The road to business acquisition is fraught with great danger, numerous pitfalls, and unforeseen challenges. Knowing what to look out for during due diligence and surrounding yourself with a team of trusted M&A advisors can help offset the inherent dangers with mergers and acquisitions.
In this post, we discuss the top seven pitfalls buyers need to be aware of and how to avoid them with VP of Operations at Sun Acquisitions Joseph Beer.
As a seasoned M&A veteran and licensed attorney, Beer gives buyers and sellers the low down on the most common speed bumps and traps that can slow down or cancel a deal.
Without further ado, let’s go into the first due diligence pitfall.
Pitfall #1 Failing to choose the right M&A advisors
Business acquisition is not a one-person undertaking. It requires an entire team to stand with the buyer and the seller as they assess the deal from every angle. Two must-have professionals are an expert accountant and an experienced attorney.
And when it comes to selecting the right professionals go with those that have been in the game longer and have successfully closed similar deals.
Takeaway: “You want to have the right team assembled well in advance of your planned acquisition…because time kills deals…so you want to move diligently and swiftly in a deliberate manner.”
Pitfall #2 Failing to include critical deal components in an LOI
One of the foremost mistakes a lot of people make is having a non-specific LOI drafted and signed.
People omit information about deal financing, structure of the purchase price, upfront payment, holdbacks, deadlines, dates, and seller promissory notes. These are things that will haunt them later on.
It might seem tedious but the more detailed the LOI the better for everyone involved. Because the LOI acts as a roadmap, a guide, a framework that sets the pace for future negotiation.
A quality LOI keeps everyone on the same page and helps avoid deal fatigue.
Takeaway: “You’re eventually going to get to a purchase agreement phase, but you want to include enough detail in your LOI that when you get to the purchase agreement, you’re not stalled on unresolved issues.”
Pitfall #3 Taking the wrong approach to understanding the customer base
As a buyer you want to know more about the business’s customer base. Who are they and how content are they with the current service and or products?
Sellers are averse to handing over such sensitive information – and with due reason. However, they should be able to give you some kind of redacted data so you can get an idea of metrics such as customer concentration, attrition, retention, and satisfaction.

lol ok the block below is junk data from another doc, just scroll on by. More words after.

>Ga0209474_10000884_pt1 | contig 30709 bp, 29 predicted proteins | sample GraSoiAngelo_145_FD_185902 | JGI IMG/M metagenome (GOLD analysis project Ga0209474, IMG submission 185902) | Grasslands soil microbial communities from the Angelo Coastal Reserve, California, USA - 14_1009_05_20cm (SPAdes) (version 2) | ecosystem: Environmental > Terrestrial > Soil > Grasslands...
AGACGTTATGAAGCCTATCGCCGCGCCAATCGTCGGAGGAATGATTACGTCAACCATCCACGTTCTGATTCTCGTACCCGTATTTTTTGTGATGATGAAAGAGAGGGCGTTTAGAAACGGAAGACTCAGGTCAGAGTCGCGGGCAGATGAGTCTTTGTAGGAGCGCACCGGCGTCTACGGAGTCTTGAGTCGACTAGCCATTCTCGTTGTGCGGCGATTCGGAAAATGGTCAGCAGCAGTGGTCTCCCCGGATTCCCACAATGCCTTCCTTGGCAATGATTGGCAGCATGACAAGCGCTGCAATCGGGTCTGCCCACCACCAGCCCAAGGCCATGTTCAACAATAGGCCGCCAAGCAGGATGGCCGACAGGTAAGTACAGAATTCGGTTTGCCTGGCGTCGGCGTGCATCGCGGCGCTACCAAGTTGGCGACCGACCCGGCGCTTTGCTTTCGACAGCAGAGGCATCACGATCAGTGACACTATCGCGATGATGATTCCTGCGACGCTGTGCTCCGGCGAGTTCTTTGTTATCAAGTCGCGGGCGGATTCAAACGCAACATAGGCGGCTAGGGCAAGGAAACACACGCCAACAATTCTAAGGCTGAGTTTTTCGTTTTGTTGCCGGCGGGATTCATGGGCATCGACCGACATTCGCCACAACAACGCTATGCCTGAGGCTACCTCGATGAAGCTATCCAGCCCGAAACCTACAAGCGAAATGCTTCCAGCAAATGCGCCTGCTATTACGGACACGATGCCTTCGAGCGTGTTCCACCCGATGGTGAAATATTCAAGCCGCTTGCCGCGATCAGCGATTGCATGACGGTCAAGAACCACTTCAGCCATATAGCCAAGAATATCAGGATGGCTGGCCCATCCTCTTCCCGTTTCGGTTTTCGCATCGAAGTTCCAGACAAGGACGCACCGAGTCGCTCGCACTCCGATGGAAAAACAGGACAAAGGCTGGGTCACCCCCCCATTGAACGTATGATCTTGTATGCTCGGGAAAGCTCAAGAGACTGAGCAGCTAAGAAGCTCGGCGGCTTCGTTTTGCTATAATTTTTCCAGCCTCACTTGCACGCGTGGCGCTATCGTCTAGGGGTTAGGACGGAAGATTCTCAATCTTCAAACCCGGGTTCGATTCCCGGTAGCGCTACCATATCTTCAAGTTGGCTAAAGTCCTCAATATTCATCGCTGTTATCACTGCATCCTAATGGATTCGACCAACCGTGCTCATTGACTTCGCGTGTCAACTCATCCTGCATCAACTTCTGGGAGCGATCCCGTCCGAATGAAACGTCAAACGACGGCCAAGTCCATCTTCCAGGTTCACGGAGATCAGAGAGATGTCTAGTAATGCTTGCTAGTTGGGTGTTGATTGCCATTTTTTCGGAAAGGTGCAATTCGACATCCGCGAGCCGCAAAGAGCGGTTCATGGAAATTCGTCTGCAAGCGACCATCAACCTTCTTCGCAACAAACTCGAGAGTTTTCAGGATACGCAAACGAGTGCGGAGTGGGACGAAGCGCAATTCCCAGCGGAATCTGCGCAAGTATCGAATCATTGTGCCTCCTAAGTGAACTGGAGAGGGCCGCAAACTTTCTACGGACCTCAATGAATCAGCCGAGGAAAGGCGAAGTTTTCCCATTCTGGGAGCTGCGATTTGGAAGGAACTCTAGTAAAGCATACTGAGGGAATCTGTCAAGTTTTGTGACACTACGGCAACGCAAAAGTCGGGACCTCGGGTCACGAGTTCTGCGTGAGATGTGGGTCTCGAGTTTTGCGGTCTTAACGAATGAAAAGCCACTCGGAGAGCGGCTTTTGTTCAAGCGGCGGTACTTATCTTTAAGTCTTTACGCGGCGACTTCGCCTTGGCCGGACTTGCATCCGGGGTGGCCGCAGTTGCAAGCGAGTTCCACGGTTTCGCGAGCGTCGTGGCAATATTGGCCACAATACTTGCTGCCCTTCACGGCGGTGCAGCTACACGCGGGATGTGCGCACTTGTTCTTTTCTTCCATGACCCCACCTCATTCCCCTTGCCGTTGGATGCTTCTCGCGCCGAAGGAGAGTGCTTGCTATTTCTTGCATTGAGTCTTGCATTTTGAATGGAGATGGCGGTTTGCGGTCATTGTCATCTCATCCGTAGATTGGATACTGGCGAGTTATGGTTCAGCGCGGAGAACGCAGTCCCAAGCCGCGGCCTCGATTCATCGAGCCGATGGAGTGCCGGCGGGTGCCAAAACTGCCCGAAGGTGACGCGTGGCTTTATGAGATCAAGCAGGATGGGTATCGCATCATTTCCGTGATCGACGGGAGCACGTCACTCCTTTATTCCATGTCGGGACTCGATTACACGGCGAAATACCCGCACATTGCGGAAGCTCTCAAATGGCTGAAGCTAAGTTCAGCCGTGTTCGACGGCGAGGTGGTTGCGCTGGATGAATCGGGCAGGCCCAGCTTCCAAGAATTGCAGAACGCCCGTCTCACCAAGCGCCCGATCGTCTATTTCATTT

Takeaway: “When looking at the customer base, there’s a lot of metrics, but some of the most critical metrics are customer satisfaction with the services or products being provided.”
Pitfall #4 Failing to check compliance issues
When buying a business, you want to know if there are any liens on the business as soon as possible. This means conducting a comprehensive UCC search. You don’t want private or tax lien surprises down the road.
Additionally, you also want to check up on any business licenses needed for operation and if there are any local state clearance fees you need to pay. If there are, then arrangements for an escrow agreement must be factored in.
Takeaway: “When you’re entrenched in financial due diligence or getting lease assignments, you want to make sure you don’t miss details such as conducting UCC searches.”
Pitfall #5 Failing to verify contract assignability
Buyers need to be clear on the vendor contract assignability details. Don’t make the assumption that when you buy the business, all the contracts transfer to you seamlessly.
Each supplier contract needs to be studied to see what the terms and conditions regarding assignability are.
Takeaway: “When you’re looking at situations where there are material customer contracts or vendor agreements you need to find out if the buyer can take over this contract? Are they allowed to take over the contract? How many days notice is needed if the contract is assignable?”
Pitfall #6 Failing to understand closing timelines
No seller wants to have an unstructured deal with no end in sight. Smart sellers will make sure they’ve included their expectations. And dates upon which they want certain milestones to have been fulfilled by the buyer.
Milestones are designed to hold buyers accountable by putting subtle pressure on the buyer to get their act together especially on the financing side of things.
Takeaway: “A sophisticated seller will include guardrails in the LOI saying the buyer must meet certain milestones to maintain exclusivity.”
Pitfall #7 Failing to understand working capital needs
Buyers cannot afford to overlook or underestimate the work in progress and working capital needs of the business. To do so can have costly repercussions later in the deal. Because there is money involved in these two, they must be included in the LOI.
Watch out for attorneys who try to exclude a clause discussing work in progress and working capital needs from the LOI.
Takeaway: “You don’t want to miss out on the work in process or working capital needs because it can have a real swing in the overall enterprise value.”
The Bottom Line
Business acquisition can be complex. It’s important for buyers to enter into these negotiations with a good M&A advisory team and a healthy dose of skepticism and flexibility. Knowing these pitfalls will also help prepare you for your initial meeting.
If you’re thinking of an M&A and need to discuss your options with an expert, don’t hesitate to contact us.